From the moment our children are born, we determine many things that go on in their lives. We choose the food we feed them, who gets to babysit them, their bedtime, and when they are older, their curfew. As a parent, we make all these decisions because we seek what is best for our children and their future.
When it comes time for them to graduate high school, the excitement of going prom dress shopping, decorating a senior crown, and going to Grad Bash is sometimes overshadowed by the looming thought of preparing for college.
They need to take shallow standardized tests that are in no way, shape, or form a measure of one’s intelligence but somehow continue to be used around the country to ” get to know” prospective students.
So, not only do our children have to ensure they have the qualifications to be accepted into a university, but they also have to select which one they will be attending for the next four years. I have always been the type of person to allow my children to be autonomous so they feel at liberty to decide what is most appropriate for them.
However, when it comes down to selecting their university, I believe parents should intervene to a certain degree.
They Need Guidance
It is easy to become overwhelmed when there are various decisions to be made. Our children go to school every day and may be inevitably influenced by other students, friends, or teachers.
As a first-generation college student, I felt completely lost in my college journey. Filling out the FAFSA was an absolute nightmare. I ended up taking a whole semester off because I ran out of time. Therefore, this is just one example of why you should be involved in your children’s decision-making.
Ask them guiding questions so they can start considering all factors when making their decision. Ask if they want to leave town or if they want to be close to home/leave the state. Ask what major they are considering and if the schools on their list offer good programs and curriculums for it.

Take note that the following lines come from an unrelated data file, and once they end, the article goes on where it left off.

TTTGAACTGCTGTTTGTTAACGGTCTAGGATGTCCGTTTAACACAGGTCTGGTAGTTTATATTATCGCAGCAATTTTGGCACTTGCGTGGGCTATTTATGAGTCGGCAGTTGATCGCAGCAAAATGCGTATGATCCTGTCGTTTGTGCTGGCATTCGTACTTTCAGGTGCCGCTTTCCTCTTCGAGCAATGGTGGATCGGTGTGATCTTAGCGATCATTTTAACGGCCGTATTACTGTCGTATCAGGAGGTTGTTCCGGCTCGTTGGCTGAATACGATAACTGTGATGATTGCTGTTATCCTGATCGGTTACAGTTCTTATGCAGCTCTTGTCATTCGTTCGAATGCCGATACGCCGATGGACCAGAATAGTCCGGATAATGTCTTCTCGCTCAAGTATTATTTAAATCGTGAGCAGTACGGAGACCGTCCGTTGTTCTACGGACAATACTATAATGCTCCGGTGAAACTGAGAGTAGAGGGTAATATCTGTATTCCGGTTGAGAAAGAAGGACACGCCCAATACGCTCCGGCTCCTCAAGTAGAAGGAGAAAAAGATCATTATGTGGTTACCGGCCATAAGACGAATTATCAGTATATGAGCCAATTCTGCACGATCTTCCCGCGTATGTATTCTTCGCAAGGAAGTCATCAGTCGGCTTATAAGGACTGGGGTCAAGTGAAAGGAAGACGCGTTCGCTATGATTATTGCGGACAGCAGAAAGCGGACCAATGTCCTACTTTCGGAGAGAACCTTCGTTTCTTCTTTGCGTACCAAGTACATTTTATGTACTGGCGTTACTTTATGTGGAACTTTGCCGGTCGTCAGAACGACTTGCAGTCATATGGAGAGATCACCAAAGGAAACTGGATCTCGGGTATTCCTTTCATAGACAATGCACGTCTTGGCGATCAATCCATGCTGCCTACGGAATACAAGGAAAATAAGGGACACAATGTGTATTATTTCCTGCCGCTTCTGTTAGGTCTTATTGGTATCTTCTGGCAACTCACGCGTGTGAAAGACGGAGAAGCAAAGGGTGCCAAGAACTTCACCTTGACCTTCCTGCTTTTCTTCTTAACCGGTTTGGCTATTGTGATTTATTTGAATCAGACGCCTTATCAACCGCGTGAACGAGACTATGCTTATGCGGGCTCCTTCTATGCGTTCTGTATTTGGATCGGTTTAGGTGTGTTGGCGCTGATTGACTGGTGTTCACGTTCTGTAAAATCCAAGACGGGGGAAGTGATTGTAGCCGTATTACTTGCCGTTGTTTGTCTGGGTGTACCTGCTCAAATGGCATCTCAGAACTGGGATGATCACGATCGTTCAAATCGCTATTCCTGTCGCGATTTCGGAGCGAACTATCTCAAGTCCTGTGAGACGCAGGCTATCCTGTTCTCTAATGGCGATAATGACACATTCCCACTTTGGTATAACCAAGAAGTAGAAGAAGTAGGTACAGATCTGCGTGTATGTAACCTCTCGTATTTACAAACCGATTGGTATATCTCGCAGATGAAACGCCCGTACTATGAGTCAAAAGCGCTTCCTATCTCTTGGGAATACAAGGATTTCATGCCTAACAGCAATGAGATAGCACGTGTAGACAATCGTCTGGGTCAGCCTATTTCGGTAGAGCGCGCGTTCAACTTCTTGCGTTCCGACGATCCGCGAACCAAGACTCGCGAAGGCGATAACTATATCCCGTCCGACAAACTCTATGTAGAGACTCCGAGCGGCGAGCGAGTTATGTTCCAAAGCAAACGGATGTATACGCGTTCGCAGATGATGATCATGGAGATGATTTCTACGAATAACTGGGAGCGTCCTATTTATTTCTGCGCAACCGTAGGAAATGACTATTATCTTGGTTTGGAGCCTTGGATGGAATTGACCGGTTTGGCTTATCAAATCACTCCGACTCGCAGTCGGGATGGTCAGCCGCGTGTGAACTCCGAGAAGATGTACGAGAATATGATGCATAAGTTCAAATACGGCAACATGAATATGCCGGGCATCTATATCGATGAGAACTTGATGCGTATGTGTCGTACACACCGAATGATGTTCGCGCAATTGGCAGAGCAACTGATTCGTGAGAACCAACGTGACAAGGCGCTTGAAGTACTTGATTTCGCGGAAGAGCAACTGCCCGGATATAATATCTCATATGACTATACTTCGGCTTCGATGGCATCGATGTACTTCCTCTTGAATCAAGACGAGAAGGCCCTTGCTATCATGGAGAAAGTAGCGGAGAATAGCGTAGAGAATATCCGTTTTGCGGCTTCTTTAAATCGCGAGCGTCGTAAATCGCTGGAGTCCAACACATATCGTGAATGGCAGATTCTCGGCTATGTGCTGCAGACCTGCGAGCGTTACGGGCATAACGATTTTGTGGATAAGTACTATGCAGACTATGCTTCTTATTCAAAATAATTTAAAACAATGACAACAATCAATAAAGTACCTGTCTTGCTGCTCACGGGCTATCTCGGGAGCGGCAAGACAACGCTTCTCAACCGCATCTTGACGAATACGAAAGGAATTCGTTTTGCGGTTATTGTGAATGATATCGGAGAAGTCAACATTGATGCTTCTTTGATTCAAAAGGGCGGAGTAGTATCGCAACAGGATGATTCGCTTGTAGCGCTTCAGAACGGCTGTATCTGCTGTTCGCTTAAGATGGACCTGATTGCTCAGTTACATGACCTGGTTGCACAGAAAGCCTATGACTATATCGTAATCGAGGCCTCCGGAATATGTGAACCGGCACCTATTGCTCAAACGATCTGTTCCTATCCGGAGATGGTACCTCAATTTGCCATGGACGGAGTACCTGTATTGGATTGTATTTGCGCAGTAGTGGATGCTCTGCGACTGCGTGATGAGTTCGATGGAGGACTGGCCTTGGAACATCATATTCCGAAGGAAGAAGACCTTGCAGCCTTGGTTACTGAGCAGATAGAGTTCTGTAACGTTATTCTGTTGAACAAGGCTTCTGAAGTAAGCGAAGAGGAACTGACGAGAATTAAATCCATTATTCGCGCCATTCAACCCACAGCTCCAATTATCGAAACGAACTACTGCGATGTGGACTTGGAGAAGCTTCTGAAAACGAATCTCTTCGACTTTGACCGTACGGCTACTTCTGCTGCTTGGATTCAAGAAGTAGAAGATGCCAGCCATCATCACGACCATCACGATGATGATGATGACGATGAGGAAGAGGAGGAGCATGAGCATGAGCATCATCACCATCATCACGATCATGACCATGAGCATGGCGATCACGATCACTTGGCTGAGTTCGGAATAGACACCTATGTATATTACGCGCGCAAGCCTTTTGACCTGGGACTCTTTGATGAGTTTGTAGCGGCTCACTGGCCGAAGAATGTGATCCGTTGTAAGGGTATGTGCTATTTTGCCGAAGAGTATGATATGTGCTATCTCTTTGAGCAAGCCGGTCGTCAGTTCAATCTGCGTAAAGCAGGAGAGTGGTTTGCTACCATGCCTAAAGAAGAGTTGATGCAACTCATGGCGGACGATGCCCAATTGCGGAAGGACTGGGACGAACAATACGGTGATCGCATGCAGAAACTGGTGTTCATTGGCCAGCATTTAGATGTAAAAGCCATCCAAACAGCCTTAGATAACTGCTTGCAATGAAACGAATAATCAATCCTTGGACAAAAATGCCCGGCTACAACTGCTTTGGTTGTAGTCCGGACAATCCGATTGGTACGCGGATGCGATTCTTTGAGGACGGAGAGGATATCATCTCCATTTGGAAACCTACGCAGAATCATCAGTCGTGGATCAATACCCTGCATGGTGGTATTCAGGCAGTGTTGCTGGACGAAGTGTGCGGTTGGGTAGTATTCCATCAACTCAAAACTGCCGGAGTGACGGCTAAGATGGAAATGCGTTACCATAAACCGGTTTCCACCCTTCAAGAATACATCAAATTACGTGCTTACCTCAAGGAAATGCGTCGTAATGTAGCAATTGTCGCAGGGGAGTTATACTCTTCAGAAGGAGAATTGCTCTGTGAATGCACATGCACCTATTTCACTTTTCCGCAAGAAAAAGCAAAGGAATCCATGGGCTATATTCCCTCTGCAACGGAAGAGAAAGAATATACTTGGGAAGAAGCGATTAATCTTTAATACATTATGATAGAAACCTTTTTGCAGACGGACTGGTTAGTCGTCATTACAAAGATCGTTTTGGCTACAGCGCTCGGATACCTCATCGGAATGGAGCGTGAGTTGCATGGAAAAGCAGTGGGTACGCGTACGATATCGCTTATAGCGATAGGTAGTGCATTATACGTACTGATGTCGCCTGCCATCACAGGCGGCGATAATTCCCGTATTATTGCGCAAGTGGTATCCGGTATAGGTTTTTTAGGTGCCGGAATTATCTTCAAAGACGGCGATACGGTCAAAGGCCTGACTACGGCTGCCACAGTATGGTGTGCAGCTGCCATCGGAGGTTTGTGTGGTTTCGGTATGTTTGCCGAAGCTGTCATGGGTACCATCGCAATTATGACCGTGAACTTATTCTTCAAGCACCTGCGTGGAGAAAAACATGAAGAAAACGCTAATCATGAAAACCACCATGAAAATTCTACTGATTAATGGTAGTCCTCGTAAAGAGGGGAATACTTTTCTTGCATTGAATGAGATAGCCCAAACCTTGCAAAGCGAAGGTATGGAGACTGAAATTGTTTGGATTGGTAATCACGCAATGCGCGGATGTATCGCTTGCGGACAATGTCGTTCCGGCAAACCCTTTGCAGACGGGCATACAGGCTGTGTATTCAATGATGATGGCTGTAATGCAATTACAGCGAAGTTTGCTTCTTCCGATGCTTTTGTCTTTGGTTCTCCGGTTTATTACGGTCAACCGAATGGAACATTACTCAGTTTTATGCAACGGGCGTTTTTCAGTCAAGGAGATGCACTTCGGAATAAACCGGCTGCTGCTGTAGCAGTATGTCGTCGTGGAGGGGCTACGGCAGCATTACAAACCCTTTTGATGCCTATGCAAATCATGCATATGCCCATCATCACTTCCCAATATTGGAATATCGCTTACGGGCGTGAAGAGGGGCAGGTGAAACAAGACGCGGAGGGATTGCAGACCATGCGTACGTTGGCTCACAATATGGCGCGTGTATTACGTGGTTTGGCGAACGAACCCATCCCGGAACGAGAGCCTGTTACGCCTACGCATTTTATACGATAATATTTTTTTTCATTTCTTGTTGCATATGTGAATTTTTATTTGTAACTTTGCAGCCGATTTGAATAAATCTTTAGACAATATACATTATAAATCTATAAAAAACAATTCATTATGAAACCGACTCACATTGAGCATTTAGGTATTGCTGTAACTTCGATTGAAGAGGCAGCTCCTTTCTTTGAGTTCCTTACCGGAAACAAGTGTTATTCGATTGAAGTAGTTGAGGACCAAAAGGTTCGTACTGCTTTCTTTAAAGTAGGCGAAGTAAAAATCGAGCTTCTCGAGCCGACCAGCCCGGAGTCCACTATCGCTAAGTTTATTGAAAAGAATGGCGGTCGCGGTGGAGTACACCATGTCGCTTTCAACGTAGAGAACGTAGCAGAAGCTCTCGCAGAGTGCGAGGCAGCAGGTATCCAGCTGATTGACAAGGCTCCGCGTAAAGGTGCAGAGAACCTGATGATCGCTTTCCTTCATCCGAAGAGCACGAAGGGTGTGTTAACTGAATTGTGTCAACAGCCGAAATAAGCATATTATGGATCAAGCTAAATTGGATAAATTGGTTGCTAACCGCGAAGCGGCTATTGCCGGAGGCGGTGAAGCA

Our children may have perfect grades and excellent test scores and meet all admission requirements, so they may not realize the financial component of this decision. It is fundamental to review all financial aid offers and the cost of tuition. Teach them about the implications of student loan debt and how the student debt crisis can affect them in the future.
Be honest with them. Unfortunately, not all parents can save a college fund for their children. Let them know if you do have savings for their college career. Speaking openly about the cost will ultimately help them with their decision-making.
The Decision is Ultimately Up To Them
As parents, it is easy to fall into the “I know best” because “I am older and therefore wiser” dialogue. You have done your part by asking the right questions, giving your input, and helping them weigh their options. Once they decide, it is time for you to support them. Even if you personally would have made a different decision, this is their life.
Instead, celebrate this moment. If they choose a university out of town or out of state, look for fun places they can visit. Plan a weekend getaway to go to all the tourist spots. Go to Target and start buying decorations for their dorm room.
This is what it means to be a supportive parent. Don’t be some negative Nancy that makes her children feel as if they disappointed you.
Choosing a university is a big step in our children’s lives. Still, with careful consideration, you can help lead them to decide what will benefit them and make them feel fulfilled and happy.